Computational Logic SeminarTuesday, April 12, 20162:00 pmGraduate Center, rm. 4422

Sergei Artemov

Epistemic Model Theory revisited II.

The CUNY Graduate Center

We provide a brief but rigorous review of the model theory for modal epistemic logic. In addition to the classical soundness and completeness results we will focus on features that are normally left hidden: necessitation in epistemic scenarios, internalization property of the model, knowledge of the model, etc. This should provide a solid base for further epistemic logic investigations.

In this talk, we take a fresh look at canonical models of the usual multi-modal systems, and discuss what they can and cannot do in the epistemic settings.

Computational Logic SeminarTuesday, April 5, 20162:00 pmGraduate Center, rm. 4422

Thomas Ferguson

Gödel/Artemov-Style Analyses for Variants of Intuitionistic Logic

CUNY Graduate Center, Department of Philosophy

Kurt Gödel’s provability interpretation of intuitionistic logic and Sergei Artemov’s Logic of Proofs (LP) have jointly shed a great deal of light on the inner machinery of intuitionistic logic. In this talk, I will give Gödel/Artemov-style analyses to several variants of intuitionistic logic: Cecylia Rauszer’s Heyting-Brouwer Logic (HB) and David Nelson’s Logics of Constructible Falsity (N3 and N4). Heinrich Wansing has sketched out Gödel-style provability interpretations of these systems by distinguishing between categories of justification, e.g., proof and refutation. I will show that identifying these categories with distinct agents in Tatyana Yavorskaya-Sidon’s two-agent Logic of Proofs LP^2 permits salient Gödel/Artemov-style translations of HB and N3 into extensions of LP^2. Finally, we will discuss the prospects for a similar analysis of N4, considering proposals of Melvin Fitting and Che-Ping Su and a conjecture concerning a translation of N4 into the modal logic S4.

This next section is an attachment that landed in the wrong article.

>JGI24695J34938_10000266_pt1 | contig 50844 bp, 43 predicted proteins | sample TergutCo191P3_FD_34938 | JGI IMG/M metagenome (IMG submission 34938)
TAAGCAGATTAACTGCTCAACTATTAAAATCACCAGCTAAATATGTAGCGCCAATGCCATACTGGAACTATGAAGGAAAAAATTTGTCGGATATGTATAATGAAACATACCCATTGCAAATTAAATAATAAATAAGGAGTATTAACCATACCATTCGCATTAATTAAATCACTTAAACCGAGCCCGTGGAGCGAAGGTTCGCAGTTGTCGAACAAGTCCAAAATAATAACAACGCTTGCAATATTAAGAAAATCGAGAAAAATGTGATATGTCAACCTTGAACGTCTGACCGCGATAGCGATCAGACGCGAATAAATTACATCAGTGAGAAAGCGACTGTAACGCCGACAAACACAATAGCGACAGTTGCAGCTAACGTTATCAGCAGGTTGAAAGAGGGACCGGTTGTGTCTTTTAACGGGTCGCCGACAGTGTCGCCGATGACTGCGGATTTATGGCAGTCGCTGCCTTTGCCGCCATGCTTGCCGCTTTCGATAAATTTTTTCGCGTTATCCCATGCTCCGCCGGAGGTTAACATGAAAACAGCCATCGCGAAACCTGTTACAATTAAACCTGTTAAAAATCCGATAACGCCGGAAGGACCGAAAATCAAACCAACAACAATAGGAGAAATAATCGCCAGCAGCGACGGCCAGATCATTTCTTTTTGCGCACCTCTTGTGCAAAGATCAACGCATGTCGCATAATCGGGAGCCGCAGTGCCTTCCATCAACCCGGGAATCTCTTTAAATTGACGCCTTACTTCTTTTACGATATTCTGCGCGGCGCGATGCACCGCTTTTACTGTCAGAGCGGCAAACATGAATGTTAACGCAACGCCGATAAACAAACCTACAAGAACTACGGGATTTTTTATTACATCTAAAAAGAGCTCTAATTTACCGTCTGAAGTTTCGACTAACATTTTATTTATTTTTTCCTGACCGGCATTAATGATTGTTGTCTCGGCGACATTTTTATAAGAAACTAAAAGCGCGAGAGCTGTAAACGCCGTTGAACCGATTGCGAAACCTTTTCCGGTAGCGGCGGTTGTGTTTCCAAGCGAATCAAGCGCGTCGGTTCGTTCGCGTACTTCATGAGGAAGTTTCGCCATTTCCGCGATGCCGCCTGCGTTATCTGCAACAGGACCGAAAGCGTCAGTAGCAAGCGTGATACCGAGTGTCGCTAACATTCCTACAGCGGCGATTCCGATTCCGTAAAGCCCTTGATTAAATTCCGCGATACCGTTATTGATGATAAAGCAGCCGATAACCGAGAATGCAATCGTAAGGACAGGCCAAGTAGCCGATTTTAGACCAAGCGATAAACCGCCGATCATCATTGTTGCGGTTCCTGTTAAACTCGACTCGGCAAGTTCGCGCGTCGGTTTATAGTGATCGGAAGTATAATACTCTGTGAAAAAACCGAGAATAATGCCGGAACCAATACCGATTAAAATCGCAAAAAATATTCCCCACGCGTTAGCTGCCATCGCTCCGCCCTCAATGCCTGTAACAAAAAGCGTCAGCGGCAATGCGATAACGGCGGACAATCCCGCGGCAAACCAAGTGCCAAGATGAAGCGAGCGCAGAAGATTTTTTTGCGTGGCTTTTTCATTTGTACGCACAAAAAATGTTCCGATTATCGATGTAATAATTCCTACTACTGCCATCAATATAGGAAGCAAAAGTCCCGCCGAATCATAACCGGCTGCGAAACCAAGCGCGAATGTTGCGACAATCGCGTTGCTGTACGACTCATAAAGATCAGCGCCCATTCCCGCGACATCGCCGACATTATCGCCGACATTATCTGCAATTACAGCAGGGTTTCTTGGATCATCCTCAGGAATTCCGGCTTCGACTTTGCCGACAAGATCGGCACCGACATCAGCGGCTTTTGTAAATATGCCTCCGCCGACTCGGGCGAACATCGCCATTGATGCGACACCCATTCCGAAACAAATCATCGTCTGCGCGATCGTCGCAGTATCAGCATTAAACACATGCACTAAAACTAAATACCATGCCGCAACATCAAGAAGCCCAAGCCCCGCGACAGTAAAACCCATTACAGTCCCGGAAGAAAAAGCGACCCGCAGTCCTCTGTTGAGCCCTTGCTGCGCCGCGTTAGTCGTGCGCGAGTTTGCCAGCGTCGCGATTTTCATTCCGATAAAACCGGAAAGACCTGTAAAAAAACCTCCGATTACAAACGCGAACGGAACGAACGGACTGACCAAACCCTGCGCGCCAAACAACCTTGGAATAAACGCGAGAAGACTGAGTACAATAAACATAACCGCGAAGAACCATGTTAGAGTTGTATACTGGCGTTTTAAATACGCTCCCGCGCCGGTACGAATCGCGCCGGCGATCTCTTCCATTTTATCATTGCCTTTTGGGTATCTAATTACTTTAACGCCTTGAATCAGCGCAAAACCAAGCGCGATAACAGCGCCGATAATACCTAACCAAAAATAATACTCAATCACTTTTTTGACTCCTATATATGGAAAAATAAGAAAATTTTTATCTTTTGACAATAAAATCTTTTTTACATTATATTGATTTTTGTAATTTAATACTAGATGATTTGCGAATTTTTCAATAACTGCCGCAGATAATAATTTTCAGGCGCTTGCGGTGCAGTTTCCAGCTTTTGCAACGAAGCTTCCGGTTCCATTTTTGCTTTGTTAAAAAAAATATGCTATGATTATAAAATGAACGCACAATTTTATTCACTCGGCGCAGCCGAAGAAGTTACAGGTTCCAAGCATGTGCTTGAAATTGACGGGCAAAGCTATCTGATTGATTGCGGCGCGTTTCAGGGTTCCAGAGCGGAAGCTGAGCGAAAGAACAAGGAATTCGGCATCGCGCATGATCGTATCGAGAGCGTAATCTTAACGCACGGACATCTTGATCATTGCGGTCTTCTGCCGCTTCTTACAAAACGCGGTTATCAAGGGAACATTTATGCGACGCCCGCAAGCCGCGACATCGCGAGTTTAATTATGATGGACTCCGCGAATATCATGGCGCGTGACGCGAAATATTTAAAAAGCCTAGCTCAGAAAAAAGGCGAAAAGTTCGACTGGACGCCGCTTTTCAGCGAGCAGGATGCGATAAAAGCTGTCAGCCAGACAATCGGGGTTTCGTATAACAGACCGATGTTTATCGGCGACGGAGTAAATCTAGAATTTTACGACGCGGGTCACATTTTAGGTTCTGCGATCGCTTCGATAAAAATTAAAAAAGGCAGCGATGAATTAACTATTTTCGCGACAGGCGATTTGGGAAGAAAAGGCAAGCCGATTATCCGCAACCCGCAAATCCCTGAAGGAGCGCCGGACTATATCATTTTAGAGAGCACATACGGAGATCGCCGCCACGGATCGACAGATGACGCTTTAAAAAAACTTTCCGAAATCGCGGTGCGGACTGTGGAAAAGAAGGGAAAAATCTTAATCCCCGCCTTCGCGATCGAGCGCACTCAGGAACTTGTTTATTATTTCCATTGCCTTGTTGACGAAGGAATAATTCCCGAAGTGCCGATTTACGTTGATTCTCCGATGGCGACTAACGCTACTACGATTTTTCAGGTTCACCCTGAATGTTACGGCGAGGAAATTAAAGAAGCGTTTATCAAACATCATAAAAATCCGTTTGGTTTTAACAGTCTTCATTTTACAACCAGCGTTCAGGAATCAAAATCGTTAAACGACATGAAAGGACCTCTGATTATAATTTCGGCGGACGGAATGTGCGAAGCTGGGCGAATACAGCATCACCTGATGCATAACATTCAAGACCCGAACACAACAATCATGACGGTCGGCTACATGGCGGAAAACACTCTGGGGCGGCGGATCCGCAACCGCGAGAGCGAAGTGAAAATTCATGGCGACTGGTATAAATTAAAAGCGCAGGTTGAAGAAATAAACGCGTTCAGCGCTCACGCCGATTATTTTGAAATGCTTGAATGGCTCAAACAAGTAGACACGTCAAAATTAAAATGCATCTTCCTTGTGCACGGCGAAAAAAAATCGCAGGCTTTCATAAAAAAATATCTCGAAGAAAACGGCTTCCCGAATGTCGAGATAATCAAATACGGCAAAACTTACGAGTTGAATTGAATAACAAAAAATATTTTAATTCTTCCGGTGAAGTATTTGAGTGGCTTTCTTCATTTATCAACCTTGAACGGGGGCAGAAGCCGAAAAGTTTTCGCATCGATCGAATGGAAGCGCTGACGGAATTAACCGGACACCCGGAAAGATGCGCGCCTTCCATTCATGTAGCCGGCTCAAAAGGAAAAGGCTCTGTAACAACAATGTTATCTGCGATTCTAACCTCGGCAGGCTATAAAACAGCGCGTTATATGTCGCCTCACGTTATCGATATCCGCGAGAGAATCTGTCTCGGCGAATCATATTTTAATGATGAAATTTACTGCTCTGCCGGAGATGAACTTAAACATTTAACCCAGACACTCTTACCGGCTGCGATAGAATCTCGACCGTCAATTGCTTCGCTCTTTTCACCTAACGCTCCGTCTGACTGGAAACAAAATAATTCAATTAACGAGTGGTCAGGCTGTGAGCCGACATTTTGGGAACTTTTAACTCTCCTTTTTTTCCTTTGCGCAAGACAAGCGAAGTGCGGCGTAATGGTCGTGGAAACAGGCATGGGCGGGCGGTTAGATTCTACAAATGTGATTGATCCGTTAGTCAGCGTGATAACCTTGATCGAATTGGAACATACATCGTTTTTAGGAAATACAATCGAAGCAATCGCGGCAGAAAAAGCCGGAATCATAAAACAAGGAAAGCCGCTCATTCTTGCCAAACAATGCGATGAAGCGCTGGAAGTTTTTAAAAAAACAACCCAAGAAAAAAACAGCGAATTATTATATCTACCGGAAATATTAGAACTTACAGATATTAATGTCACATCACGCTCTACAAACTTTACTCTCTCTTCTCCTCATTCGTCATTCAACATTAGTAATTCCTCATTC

Computational Logic SeminarTuesday, March 29, 20162:00 pmGraduate Center, rm. 4422

Can Başkent

Towards Paraconsistent Game Theory

Department of Computer Science, University of Bath, England